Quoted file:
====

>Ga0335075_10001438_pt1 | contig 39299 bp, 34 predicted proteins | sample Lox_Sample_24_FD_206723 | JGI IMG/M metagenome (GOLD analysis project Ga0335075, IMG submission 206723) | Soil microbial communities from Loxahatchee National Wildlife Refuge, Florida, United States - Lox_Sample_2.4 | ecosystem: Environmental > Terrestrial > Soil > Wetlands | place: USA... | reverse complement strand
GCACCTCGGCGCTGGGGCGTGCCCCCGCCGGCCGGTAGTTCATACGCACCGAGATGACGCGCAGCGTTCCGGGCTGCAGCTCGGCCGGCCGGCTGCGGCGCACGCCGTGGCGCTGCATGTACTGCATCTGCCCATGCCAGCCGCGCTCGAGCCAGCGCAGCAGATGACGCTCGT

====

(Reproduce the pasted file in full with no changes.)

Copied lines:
>Ga0335075_10001438_pt1 | contig 39299 bp, 34 predicted proteins | sample Lox_Sample_24_FD_206723 | JGI IMG/M metagenome (GOLD analysis project Ga0335075, IMG submission 206723) | Soil microbial communities from Loxahatchee National Wildlife Refuge, Florida, United States - Lox_Sample_2.4 | ecosystem: Environmental > Terrestrial > Soil > Wetlands | place: USA... | reverse complement strand
GCACCTCGGCGCTGGGGCGTGCCCCCGCCGGCCGGTAGTTCATACGCACCGAGATGACGCGCAGCGTTCCGGGCTGCAGCTCGGCCGGCCGGCTGCGGCGCACGCCGTGGCGCTGCATGTACTGCATCTGCCCATGCCAGCCGCGCTCGAGCCAGCGCAGCAGATGACGCTCGT